The Site Induction.
So you have passed your online induction, forwarded any certificates to the client’s HR department, and been cleared to work on site. Once physically on-site you’ll need to do a site induction. This will cover more site-specific rules and processes that simply can’t be covered by the online induction. They usually run anywhere from 15 minutes to 2 hours.
However, if you’re on a project long enough or are completing a task with an elevated element of risk then the site induction can run all day or even multiple days. It will invariably include a tour of the site, an introduction to key personnel and procedures, and higher risk zones or activities. Working for Laing O’Rourke in 2015 on the APLNG near Roma, Qld saw everyone complete their two-day Mission Zero induction. I’ve also heard of riskier resource sector inductions running for the entire seven day week, such as the site induction at Olympic Dam. They are mining uranium though so it’s probably wise to pay attention to that one.
Industry Specific Inductions
Construction is a broad industry with works ranging from the dead simple to the extremely complex. One induction cannot service all tasks and trades so industry specific inductions abound. The Industry Safety Induction is a one day course designed to prepare new workers for a full swing on an oil or gas rig. It contains information specific to working in that environment. Similarly, the Safely Enter the Rail Corridor course is a one day training package designed to give you specific information on working on the rail.
Project Specific Inductions
These are similar to site inductions but not the same. A project, such as the aforementioned APLNG, can have multiple sites spanning thousands of hectares. To work on the APLNG in the mid-2010’s you needed to be inducted into the project first, then complete a site induction at every new site you worked at.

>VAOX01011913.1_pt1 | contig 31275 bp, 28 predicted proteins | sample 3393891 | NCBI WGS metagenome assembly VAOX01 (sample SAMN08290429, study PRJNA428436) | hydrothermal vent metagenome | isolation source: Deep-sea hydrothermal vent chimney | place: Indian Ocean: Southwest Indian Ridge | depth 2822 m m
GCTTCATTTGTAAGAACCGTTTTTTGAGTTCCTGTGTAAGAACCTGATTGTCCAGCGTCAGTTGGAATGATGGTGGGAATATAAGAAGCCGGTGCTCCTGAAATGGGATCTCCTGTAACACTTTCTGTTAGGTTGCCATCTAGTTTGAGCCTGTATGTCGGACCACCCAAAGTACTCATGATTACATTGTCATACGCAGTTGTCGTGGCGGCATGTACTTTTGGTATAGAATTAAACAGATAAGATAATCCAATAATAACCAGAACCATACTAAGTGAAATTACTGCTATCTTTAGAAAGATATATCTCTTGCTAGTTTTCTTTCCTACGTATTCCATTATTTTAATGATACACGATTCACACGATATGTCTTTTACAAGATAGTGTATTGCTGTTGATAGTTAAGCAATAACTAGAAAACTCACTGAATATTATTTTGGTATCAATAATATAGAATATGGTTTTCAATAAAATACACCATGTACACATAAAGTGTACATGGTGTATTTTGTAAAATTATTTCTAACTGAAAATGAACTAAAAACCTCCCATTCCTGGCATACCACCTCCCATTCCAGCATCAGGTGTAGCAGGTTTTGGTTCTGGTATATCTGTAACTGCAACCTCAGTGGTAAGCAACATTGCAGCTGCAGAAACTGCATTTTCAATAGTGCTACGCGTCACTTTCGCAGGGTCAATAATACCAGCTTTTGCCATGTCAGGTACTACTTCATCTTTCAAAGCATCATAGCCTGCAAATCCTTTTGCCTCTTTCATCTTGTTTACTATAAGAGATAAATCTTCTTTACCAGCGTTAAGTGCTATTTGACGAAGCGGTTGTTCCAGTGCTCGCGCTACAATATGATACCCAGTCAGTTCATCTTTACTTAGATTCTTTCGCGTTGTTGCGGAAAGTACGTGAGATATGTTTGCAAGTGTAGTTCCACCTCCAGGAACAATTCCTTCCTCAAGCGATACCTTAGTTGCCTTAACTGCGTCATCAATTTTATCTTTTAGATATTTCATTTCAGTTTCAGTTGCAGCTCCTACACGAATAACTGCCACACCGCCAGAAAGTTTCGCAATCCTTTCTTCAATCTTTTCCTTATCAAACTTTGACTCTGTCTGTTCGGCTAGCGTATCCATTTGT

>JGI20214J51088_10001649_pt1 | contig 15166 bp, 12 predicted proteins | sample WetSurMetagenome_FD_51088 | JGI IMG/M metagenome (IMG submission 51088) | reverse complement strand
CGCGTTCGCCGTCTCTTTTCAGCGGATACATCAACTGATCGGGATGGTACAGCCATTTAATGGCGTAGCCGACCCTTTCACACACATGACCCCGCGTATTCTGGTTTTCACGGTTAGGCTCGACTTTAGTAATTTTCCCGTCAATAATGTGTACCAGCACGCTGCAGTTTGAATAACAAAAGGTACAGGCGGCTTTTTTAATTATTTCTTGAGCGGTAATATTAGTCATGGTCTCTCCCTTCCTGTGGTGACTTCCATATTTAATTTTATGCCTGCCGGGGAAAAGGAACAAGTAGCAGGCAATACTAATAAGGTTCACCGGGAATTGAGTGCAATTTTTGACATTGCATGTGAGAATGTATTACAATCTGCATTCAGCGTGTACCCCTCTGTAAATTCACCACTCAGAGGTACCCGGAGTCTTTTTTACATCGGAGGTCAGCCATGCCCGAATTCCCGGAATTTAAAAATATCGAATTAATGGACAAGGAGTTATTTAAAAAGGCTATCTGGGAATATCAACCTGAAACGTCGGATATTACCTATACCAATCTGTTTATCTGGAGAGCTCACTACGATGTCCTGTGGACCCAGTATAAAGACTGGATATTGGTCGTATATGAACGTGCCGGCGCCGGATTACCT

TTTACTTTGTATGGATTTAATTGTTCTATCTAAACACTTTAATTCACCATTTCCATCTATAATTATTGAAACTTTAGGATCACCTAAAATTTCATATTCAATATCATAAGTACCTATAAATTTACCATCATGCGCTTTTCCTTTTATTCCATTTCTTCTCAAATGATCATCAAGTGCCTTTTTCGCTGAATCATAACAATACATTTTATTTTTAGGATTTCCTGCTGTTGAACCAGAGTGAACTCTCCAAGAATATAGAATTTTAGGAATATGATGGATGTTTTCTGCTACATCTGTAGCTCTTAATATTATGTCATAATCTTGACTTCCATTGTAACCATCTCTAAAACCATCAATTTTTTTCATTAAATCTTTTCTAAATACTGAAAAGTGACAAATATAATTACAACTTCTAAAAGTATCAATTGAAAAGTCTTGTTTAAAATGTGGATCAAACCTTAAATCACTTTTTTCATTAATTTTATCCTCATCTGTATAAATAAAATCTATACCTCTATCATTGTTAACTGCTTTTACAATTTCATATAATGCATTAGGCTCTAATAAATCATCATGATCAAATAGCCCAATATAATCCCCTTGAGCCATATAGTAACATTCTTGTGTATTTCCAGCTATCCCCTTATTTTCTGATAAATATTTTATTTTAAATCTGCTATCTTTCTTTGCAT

Client Specific Inductions
Often there are multiple contractors working on the same project. If you do three days fit-out for Joe’s Carpentry and then three days fit-out for Sarah’s Carpentry on the same job, you can’t use Joe’s induction when you work for Sarah. You can probably use the site induction though.
Sometimes larger contractors form joint ventures, which is a new business entity to help them spread cost and risk. This new entity has its own management, processes and you guessed it – inductions. One example is the Sydney Program Alliance. A JV between John Holland, Jacobs, and Freyssinet, the SPA was formed in 2019 to perform ongoing remedial works to the Sydney Harbour Bridge. Having already completed a John Holland or Freyssinet induction isn’t enough to get you on-site – you have to do the SPA induction.
Some Important Acronyms
DOC. Duty of Care. This is a legal obligation imposed on an individual requiring a standard of reasonable care while performing any acts that could potentially harm others. It basically enforces the care for others by law.
COR. Chain of Responsibility. This began in the transport industry but has since spread to other sectors. It legally enforces not ‘throwing someone under the bus if an incident occurs. All parties in the company’s chain of command can be liable from the CEO on down.
Like all entities, the construction industry is an organic beast that evolves as it rumbles along. Separated from old school thinking and new, the ideas around how much induction is too much is continuing rhetoric. Arguments for and against both sides have good points to raise. One thing is for certain though. As long as we continue to work in what is ultimately a hazardous environment, the powers that be will do what they can to keep us safe. A position that is far better than the alternative.
Go Get It Done.